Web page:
Saturday, 22 October 2011

Why eBook writers should endure the financial pain of a first print run

I'm no expert when it comes to books and writing. I went to University of course, but it was for two days and I was there to take part in a football tournament. I fell into writing and have been there ever since, enjoying the freedom of self publishing but remembering to get the critical feedback before producing anything. As it is, I now publish four other writers' work as well as my own. It keeps me busy.

I have been forced to look at the issue of print vs. eBooks as I continue in my publishing journey, keeping up to date to ensure the books I am responsible for still have an audience and that potential readers can be made aware of what we offer. I have therefore ventured in to the world of eBooks in that I have (to date) made three of my print books available through Amazon's Kindle.

When I first started writing this wasn't an option. It was 2005, lemonade was abundant and the sky was still very much blue at times. To get a book printed writers had two main options - find a publisher or self publish. The former was tough, took a long time and only seemed available to those who wrote full time or had a background of writing. That's not true for every individual author, however as a blanket statement I think I'm safe to say it. Self publishing, when done correctly, was and remains fairly expensive. It is this option that is important when considering indie authors and publishing.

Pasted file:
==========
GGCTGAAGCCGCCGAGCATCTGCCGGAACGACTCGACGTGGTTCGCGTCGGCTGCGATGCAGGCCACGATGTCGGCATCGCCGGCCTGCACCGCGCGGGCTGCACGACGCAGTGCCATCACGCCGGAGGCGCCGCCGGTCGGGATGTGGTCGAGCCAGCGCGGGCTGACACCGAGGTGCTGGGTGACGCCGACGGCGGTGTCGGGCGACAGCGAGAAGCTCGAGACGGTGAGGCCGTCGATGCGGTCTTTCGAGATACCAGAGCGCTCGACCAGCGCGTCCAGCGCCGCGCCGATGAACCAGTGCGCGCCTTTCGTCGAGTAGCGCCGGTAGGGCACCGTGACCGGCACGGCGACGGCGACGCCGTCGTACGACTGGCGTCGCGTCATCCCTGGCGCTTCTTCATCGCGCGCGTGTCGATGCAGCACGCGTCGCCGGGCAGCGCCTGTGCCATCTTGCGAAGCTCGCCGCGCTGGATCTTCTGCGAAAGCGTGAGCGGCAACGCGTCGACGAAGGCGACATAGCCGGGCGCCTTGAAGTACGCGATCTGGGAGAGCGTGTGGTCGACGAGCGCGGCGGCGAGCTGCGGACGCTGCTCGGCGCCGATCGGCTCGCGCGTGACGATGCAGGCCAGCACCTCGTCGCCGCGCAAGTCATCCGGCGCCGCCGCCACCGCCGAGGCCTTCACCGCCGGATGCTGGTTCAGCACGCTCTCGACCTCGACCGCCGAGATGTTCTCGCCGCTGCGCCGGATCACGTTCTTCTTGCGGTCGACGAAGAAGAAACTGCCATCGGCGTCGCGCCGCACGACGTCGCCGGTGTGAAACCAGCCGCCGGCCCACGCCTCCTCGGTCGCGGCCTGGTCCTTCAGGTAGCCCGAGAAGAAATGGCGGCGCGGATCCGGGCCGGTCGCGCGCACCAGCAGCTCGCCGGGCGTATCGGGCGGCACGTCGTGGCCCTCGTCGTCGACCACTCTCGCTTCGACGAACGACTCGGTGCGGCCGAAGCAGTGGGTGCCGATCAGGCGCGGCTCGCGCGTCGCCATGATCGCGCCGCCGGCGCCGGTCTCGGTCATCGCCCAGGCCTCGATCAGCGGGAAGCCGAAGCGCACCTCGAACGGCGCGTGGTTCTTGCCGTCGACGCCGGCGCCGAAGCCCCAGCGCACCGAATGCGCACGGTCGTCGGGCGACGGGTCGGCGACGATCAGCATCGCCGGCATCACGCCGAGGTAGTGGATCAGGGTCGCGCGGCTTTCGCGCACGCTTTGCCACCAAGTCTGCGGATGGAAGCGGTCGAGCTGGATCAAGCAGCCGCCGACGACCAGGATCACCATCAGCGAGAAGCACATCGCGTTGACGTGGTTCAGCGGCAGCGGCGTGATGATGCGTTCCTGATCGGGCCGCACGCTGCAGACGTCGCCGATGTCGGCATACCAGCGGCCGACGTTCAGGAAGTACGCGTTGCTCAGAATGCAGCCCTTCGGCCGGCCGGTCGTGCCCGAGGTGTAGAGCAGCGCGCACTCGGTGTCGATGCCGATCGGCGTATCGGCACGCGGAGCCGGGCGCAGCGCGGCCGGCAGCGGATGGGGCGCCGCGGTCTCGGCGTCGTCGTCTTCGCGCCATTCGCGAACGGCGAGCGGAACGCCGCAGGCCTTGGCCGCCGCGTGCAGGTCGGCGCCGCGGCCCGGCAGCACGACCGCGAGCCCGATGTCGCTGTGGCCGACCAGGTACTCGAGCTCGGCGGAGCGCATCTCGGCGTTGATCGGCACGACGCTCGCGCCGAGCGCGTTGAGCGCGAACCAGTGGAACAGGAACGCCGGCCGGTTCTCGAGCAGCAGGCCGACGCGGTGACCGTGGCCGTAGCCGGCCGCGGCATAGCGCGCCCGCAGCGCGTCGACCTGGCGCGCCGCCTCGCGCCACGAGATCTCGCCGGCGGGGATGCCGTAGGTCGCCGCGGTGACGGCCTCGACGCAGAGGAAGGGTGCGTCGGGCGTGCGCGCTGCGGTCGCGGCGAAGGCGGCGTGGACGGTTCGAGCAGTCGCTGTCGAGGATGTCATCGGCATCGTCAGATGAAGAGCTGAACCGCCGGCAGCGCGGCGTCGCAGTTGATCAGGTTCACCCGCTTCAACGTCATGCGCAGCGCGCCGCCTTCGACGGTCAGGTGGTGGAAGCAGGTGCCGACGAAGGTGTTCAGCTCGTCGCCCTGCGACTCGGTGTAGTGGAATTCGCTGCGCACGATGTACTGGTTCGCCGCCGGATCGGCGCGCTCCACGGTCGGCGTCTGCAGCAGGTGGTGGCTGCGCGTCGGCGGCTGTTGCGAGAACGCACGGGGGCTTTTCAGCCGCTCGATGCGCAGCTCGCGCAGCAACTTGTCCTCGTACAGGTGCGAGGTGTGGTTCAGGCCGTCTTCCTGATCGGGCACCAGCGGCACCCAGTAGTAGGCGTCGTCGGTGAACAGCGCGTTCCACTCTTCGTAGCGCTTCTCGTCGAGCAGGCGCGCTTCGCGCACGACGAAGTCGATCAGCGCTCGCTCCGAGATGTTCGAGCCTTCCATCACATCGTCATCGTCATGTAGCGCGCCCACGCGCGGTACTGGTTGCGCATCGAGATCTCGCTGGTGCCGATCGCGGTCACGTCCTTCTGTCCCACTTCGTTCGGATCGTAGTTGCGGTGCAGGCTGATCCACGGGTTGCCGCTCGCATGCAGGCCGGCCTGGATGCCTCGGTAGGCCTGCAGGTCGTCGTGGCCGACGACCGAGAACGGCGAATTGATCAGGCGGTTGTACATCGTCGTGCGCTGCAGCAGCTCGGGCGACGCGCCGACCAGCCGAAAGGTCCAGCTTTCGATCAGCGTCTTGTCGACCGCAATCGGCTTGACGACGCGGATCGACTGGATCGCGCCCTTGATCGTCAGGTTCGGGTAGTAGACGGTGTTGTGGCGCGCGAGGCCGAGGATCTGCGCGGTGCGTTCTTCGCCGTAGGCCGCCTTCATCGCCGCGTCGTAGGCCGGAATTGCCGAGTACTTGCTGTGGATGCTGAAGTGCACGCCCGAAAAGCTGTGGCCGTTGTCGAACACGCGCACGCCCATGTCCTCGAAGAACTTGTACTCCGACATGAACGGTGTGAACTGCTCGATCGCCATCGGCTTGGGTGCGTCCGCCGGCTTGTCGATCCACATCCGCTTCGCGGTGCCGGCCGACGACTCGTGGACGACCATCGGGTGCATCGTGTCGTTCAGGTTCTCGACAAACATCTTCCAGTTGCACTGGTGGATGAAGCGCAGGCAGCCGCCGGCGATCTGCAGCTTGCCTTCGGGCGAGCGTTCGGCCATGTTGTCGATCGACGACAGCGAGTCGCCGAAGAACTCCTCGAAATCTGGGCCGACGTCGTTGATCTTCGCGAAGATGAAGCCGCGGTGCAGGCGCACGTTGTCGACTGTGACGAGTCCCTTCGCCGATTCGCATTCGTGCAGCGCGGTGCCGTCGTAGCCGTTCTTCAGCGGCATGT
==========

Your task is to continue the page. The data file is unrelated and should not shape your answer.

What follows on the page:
When an option is available and expensive to a point that it's just within reach it forces the consumer to take their time over a decision. Nobody stumps up a large sum of cash on a whim when they know they can't go back and select a better option, a nicer colour, the one with different accessories. The same goes for books. No published book can be rearranged easily, particularly if you can only afford a small run and are taking a chance on your work. This means all doubts must be settled before the book goes to print, the cover must be perfect, the content must be studied for mistakes, the story must not feature a weird aunt who pops up for no reason. Time is taken, feedback is sought and everything is finalised before the files go off to become print.

With an eBook these details can be ignored. Sure, when a book is published it is forever. It's done. What happens when an eBook author receives the feedback that one of their paragraphs doesn't make sense, though? It is simpe to review the work, remove it from the internet and upload a new version. Bang. Nobody really notices unless the book has sold thousands of copies beforehand. This ease of editing, combined with the fact that nobody has parted with any money, makes the whole process more hideous than poor self publishing and vanity publishing combined.

It may settle down to a point where writers realise their efforts are flooding the market and putting readers off anything that is independently published, thereby negating any work they've put in anyway. However we are currently stuck with a mass of diluted story telling from writers that think editing is something done by newspapers, and I should know. I've seen hundreds of them. This morning.